Image May Solve Amelia Earhart Mystery

In 1937 Amelia Earhart attempted to become the first woman to pilot a plane around the world. Unfortunately, Earhart’s plane disappeared over the Pacific Ocean about 1,650 miles (2,650 km) southwest of Hawaii. What happened to Earhart, her navigator Fred Noonan, and the Lockheed 10-E Electra airplane is a mystery.  An ocean researcher, however, believes he might have found Earhart’s plane lying on the ocean floor.   

Amelia Earhart’s Pursuit of Flight 

Amelia Earhart sitting in an airplane cockpit.
Amelia Earhart sitting in an airplane cockpit.

Amelia Earhart grew up in aviation’s infancy. She was fascinated by flight as a young girl. She bought her first plane on her twenty-fifth birthday. She set several aviation records, which made her a celebrity in the late 1920s and 1930s. In 1928 she became the first female passenger to fly over the Atlantic Ocean in a plane piloted by two others. In 1932 she flew a plane on her own across the Atlantic Ocean, another first for a woman.  

In 1936 Earhart planned to become the first woman to fly around the world. Purdue University even purchased her a plane for the trip. On March 17, 1937, Earhart took off from Oakland, California, and flew west, planning to follow the path of the Equator. Unfortunately, a minor wreck in Hawaii ended her trip.  

Earhart’s Final Flight 

On May 21, 1937, Earhart and her navigator Noonan attempted to fly around the world for the second time. This time, Earhart and Noonan would leave Oakland, and fly east. By July, their journey was almost complete. On July 2, 1937, they took off from Papua New Guinea heading towards Howland Island, a small island in the Pacific Ocean. While flying over the Pacific Ocean, she radioed to a U.S. Coast Guard ship near Howland Island that her plane was low on fuel. An hour later, Earhart announced they were “running north and south.” That was the last message received from Earhart. President Franklin D. Roosevelt authorized a search for the missing plane, but by mid-July the search was called off. The pair was declared lost at sea.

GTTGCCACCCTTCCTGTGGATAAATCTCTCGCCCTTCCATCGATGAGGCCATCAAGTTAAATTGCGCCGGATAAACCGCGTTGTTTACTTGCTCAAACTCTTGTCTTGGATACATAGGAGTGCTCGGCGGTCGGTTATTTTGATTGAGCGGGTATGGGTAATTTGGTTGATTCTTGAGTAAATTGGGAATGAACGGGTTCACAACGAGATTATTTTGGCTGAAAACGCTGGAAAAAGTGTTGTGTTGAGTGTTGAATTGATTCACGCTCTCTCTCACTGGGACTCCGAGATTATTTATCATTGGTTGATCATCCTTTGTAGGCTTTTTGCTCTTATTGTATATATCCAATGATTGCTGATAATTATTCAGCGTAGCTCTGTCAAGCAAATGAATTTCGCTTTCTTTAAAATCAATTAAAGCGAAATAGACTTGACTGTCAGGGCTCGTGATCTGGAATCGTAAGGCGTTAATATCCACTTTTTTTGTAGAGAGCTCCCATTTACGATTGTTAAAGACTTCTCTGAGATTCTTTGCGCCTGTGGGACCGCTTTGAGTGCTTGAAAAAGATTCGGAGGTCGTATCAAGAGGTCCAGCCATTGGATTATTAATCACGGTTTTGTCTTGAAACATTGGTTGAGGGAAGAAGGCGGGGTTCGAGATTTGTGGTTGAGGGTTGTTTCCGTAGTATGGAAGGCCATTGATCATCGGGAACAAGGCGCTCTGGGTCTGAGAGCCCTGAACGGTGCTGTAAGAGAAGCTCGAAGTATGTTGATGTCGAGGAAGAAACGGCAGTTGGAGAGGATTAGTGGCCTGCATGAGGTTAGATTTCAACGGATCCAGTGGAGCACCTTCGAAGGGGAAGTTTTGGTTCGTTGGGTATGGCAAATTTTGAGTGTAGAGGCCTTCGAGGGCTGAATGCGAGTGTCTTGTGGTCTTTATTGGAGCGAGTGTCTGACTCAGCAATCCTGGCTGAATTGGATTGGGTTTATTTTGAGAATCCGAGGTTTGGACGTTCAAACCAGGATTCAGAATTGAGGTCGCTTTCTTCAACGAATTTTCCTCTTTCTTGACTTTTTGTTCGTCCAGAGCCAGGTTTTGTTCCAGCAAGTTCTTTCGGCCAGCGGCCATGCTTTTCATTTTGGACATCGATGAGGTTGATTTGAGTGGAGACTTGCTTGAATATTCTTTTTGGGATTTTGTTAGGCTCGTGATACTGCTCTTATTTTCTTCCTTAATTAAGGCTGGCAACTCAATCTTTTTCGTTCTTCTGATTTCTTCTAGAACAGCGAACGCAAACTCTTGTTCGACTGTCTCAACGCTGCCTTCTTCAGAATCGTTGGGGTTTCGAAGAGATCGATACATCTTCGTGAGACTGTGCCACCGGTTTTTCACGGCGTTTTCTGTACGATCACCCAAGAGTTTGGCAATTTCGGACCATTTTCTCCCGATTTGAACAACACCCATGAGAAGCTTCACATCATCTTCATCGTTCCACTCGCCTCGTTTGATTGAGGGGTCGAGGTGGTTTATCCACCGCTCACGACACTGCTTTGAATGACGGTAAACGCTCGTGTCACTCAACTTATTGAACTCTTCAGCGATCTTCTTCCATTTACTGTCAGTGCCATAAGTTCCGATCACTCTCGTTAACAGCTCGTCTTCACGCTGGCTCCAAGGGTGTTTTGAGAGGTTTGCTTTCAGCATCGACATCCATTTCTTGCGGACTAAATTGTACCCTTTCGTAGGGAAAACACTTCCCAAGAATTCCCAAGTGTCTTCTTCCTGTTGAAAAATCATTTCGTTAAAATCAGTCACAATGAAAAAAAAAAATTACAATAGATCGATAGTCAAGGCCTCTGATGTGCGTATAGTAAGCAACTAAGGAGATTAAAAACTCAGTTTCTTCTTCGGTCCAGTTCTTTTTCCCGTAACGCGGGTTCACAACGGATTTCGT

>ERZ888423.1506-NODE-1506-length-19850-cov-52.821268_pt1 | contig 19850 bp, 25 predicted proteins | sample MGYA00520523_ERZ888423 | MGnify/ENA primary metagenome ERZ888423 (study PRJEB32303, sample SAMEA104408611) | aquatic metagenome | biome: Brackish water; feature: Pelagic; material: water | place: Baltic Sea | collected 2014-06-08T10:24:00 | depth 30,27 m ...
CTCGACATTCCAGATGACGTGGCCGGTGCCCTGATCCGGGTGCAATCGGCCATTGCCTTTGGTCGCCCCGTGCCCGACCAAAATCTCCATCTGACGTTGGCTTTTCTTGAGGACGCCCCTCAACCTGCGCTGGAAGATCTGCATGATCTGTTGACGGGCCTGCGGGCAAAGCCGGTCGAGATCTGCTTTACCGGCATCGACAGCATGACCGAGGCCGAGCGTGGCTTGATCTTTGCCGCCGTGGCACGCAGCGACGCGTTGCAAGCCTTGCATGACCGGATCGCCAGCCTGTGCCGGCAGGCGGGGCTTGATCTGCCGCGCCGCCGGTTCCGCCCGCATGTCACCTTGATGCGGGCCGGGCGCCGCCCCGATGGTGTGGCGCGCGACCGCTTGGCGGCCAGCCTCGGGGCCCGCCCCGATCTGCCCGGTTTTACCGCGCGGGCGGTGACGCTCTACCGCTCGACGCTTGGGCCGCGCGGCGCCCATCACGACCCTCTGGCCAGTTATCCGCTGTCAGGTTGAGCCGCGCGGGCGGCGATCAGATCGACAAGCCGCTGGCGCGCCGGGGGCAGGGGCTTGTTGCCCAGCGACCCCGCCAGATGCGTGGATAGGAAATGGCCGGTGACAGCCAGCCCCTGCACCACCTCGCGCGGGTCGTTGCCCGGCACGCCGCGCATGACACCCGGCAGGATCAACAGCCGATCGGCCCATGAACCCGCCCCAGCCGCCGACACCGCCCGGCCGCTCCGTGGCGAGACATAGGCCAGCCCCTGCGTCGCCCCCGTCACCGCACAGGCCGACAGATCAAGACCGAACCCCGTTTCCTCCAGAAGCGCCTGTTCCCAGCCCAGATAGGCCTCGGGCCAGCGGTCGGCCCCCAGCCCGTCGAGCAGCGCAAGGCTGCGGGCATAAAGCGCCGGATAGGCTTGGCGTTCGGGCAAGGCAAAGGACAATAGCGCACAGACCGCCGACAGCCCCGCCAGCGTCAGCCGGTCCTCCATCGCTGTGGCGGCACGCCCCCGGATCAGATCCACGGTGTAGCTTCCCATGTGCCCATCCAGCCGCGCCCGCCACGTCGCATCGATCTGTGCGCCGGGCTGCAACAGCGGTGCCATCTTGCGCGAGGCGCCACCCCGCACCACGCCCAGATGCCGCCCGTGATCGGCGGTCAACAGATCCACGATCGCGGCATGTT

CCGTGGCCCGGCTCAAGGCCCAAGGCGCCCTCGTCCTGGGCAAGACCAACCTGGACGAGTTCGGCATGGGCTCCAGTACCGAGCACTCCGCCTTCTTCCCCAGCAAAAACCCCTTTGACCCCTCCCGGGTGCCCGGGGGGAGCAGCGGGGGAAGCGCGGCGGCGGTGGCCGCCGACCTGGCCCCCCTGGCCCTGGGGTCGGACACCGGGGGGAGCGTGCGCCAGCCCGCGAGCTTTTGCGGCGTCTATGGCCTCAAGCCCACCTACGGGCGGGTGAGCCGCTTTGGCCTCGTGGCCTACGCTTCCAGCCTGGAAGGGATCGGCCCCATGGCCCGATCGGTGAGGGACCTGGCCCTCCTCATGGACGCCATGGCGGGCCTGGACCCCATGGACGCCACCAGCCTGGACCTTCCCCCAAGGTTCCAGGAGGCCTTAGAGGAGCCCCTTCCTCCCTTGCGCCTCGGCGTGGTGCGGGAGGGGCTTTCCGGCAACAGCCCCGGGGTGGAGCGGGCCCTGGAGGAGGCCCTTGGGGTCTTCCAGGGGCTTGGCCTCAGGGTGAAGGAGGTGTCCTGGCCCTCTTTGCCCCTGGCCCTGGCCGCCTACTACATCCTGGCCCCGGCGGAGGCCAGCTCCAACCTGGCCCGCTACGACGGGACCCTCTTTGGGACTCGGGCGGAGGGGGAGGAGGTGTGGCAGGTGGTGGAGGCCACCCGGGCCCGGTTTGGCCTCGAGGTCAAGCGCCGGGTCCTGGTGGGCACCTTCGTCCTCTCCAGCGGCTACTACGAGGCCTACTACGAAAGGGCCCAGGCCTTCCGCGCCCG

What Happened? 

Many theories have been suggested to explain what happened to Earhart’s plane. Some people suggest that instead of landing on Howland Island, Earhart landed on Gardner Island but died waiting to be rescued. Others believe that Japan’s military, a growing empire in the years before World War II, shot down her plane and took Earhart and Noonan as prisoners.  

Possible New Evidence Found 

The answer to this mystery may be closer to being solved. In September 2023, Tony Romeo, the founder of a deep-sea exploration company, began a 100-day search using sonar to scan the ocean floor near Howland Island.  Sonar is a technology that is used for finding underwater objects using sound. In December, as Romeo’s team reviewed their data, they saw a fuzzy yellow outline of what resembles a plane. Romeo believes that this wreckage may be Earhart’s plane on the bottom of the ocean floor, about 100 miles (160 km) from Howard Island.    

The next step will be to send underwater cameras to the site to see if it is a plane, and if it matches the one flown by Earhart. If it is Earhart’s plane, it will likely start a debate as to what to do next. Romeo would like to raise it and display it in museum. Other researchers suggest that it may be better to examine the wreckage but leave it where it is.   

Dig Deeper Locate Howland Island on a map. It is very small and located between Australia and Hawaii. Map out a path from New Guinea to Howland Island, from Howland Island to Hawaii, and from Hawaii to California.